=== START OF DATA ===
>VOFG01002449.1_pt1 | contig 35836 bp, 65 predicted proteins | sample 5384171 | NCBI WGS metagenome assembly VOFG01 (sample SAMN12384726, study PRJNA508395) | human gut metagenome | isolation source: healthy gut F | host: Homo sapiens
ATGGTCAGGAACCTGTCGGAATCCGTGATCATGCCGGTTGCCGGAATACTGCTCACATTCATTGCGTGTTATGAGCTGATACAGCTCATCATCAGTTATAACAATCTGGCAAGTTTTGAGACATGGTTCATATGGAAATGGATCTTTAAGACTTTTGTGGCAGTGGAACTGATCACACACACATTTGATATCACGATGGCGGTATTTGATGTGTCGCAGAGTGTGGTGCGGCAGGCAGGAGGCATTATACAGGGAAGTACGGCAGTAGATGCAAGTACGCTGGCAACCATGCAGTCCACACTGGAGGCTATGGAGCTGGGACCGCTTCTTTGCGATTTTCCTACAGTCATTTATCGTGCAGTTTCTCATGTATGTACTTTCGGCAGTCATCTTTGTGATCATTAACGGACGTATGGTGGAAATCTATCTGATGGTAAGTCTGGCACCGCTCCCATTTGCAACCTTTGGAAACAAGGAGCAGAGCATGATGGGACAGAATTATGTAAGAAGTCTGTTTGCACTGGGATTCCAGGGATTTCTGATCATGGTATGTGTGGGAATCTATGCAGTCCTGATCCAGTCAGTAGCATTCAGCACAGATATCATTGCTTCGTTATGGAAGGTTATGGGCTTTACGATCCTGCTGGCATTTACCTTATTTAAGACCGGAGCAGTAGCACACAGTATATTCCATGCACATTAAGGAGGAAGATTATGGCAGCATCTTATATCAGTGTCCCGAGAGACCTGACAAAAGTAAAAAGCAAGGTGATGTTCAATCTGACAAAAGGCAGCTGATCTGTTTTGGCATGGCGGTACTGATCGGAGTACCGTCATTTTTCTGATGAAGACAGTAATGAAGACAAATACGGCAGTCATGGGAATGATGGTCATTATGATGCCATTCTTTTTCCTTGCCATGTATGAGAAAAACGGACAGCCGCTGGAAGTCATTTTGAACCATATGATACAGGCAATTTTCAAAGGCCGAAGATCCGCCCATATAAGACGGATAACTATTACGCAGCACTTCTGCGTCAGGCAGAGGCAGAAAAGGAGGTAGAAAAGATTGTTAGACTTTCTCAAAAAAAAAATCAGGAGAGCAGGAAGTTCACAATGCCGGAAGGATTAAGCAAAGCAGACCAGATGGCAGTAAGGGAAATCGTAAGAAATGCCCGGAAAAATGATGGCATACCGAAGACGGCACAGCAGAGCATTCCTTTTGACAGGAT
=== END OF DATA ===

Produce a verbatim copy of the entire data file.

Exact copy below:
>VOFG01002449.1_pt1 | contig 35836 bp, 65 predicted proteins | sample 5384171 | NCBI WGS metagenome assembly VOFG01 (sample SAMN12384726, study PRJNA508395) | human gut metagenome | isolation source: healthy gut F | host: Homo sapiens
ATGGTCAGGAACCTGTCGGAATCCGTGATCATGCCGGTTGCCGGAATACTGCTCACATTCATTGCGTGTTATGAGCTGATACAGCTCATCATCAGTTATAACAATCTGGCAAGTTTTGAGACATGGTTCATATGGAAATGGATCTTTAAGACTTTTGTGGCAGTGGAACTGATCACACACACATTTGATATCACGATGGCGGTATTTGATGTGTCGCAGAGTGTGGTGCGGCAGGCAGGAGGCATTATACAGGGAAGTACGGCAGTAGATGCAAGTACGCTGGCAACCATGCAGTCCACACTGGAGGCTATGGAGCTGGGACCGCTTCTTTGCGATTTTCCTACAGTCATTTATCGTGCAGTTTCTCATGTATGTACTTTCGGCAGTCATCTTTGTGATCATTAACGGACGTATGGTGGAAATCTATCTGATGGTAAGTCTGGCACCGCTCCCATTTGCAACCTTTGGAAACAAGGAGCAGAGCATGATGGGACAGAATTATGTAAGAAGTCTGTTTGCACTGGGATTCCAGGGATTTCTGATCATGGTATGTGTGGGAATCTATGCAGTCCTGATCCAGTCAGTAGCATTCAGCACAGATATCATTGCTTCGTTATGGAAGGTTATGGGCTTTACGATCCTGCTGGCATTTACCTTATTTAAGACCGGAGCAGTAGCACACAGTATATTCCATGCACATTAAGGAGGAAGATTATGGCAGCATCTTATATCAGTGTCCCGAGAGACCTGACAAAAGTAAAAAGCAAGGTGATGTTCAATCTGACAAAAGGCAGCTGATCTGTTTTGGCATGGCGGTACTGATCGGAGTACCGTCATTTTTCTGATGAAGACAGTAATGAAGACAAATACGGCAGTCATGGGAATGATGGTCATTATGATGCCATTCTTTTTCCTTGCCATGTATGAGAAAAACGGACAGCCGCTGGAAGTCATTTTGAACCATATGATACAGGCAATTTTCAAAGGCCGAAGATCCGCCCATATAAGACGGATAACTATTACGCAGCACTTCTGCGTCAGGCAGAGGCAGAAAAGGAGGTAGAAAAGATTGTTAGACTTTCTCAAAAAAAAAATCAGGAGAGCAGGAAGTTCACAATGCCGGAAGGATTAAGCAAAGCAGACCAGATGGCAGTAAGGGAAATCGTAAGAAATGCCCGGAAAAATGATGGCATACCGAAGACGGCACAGCAGAGCATTCCTTTTGACAGGAT